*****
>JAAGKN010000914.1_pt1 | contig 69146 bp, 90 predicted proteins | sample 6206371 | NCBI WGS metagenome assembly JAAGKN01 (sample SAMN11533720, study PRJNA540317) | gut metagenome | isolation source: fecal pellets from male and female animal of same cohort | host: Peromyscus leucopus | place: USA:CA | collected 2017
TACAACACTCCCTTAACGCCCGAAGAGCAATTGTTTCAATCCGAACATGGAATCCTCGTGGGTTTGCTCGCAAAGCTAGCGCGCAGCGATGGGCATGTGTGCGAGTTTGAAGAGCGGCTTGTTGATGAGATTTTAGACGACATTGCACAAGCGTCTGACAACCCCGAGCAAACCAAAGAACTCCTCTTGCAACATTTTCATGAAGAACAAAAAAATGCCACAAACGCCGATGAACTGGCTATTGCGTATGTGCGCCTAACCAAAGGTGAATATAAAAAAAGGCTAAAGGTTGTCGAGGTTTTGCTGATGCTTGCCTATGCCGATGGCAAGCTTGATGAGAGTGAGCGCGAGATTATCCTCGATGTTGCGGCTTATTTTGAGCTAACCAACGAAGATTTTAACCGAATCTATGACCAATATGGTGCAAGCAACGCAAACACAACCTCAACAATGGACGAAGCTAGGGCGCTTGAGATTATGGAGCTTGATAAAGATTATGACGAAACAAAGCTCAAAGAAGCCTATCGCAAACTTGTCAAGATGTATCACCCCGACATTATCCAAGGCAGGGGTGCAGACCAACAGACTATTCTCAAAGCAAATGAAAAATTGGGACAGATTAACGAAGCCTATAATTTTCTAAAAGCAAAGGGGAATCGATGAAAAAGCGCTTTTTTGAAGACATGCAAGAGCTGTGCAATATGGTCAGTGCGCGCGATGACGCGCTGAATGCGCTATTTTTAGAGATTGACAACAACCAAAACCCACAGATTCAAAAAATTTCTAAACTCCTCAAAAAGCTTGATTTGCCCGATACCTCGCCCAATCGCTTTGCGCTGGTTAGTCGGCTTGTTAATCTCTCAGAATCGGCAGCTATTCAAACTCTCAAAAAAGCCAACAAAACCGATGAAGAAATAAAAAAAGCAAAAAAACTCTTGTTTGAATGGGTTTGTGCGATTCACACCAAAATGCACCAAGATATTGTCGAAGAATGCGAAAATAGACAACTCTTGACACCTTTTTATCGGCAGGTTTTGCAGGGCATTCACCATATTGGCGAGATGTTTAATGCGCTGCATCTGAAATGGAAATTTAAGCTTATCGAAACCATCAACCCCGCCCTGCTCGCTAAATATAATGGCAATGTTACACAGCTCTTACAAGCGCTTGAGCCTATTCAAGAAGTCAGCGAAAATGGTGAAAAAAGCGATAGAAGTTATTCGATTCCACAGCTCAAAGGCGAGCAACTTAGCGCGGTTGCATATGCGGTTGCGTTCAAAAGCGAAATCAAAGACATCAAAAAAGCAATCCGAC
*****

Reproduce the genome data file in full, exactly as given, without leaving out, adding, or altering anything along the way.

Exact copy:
>JAAGKN010000914.1_pt1 | contig 69146 bp, 90 predicted proteins | sample 6206371 | NCBI WGS metagenome assembly JAAGKN01 (sample SAMN11533720, study PRJNA540317) | gut metagenome | isolation source: fecal pellets from male and female animal of same cohort | host: Peromyscus leucopus | place: USA:CA | collected 2017
TACAACACTCCCTTAACGCCCGAAGAGCAATTGTTTCAATCCGAACATGGAATCCTCGTGGGTTTGCTCGCAAAGCTAGCGCGCAGCGATGGGCATGTGTGCGAGTTTGAAGAGCGGCTTGTTGATGAGATTTTAGACGACATTGCACAAGCGTCTGACAACCCCGAGCAAACCAAAGAACTCCTCTTGCAACATTTTCATGAAGAACAAAAAAATGCCACAAACGCCGATGAACTGGCTATTGCGTATGTGCGCCTAACCAAAGGTGAATATAAAAAAAGGCTAAAGGTTGTCGAGGTTTTGCTGATGCTTGCCTATGCCGATGGCAAGCTTGATGAGAGTGAGCGCGAGATTATCCTCGATGTTGCGGCTTATTTTGAGCTAACCAACGAAGATTTTAACCGAATCTATGACCAATATGGTGCAAGCAACGCAAACACAACCTCAACAATGGACGAAGCTAGGGCGCTTGAGATTATGGAGCTTGATAAAGATTATGACGAAACAAAGCTCAAAGAAGCCTATCGCAAACTTGTCAAGATGTATCACCCCGACATTATCCAAGGCAGGGGTGCAGACCAACAGACTATTCTCAAAGCAAATGAAAAATTGGGACAGATTAACGAAGCCTATAATTTTCTAAAAGCAAAGGGGAATCGATGAAAAAGCGCTTTTTTGAAGACATGCAAGAGCTGTGCAATATGGTCAGTGCGCGCGATGACGCGCTGAATGCGCTATTTTTAGAGATTGACAACAACCAAAACCCACAGATTCAAAAAATTTCTAAACTCCTCAAAAAGCTTGATTTGCCCGATACCTCGCCCAATCGCTTTGCGCTGGTTAGTCGGCTTGTTAATCTCTCAGAATCGGCAGCTATTCAAACTCTCAAAAAAGCCAACAAAACCGATGAAGAAATAAAAAAAGCAAAAAAACTCTTGTTTGAATGGGTTTGTGCGATTCACACCAAAATGCACCAAGATATTGTCGAAGAATGCGAAAATAGACAACTCTTGACACCTTTTTATCGGCAGGTTTTGCAGGGCATTCACCATATTGGCGAGATGTTTAATGCGCTGCATCTGAAATGGAAATTTAAGCTTATCGAAACCATCAACCCCGCCCTGCTCGCTAAATATAATGGCAATGTTACACAGCTCTTACAAGCGCTTGAGCCTATTCAAGAAGTCAGCGAAAATGGTGAAAAAAGCGATAGAAGTTATTCGATTCCACAGCTCAAAGGCGAGCAACTTAGCGCGGTTGCATATGCGGTTGCGTTCAAAAGCGAAATCAAAGACATCAAAAAAGCAATCCGAC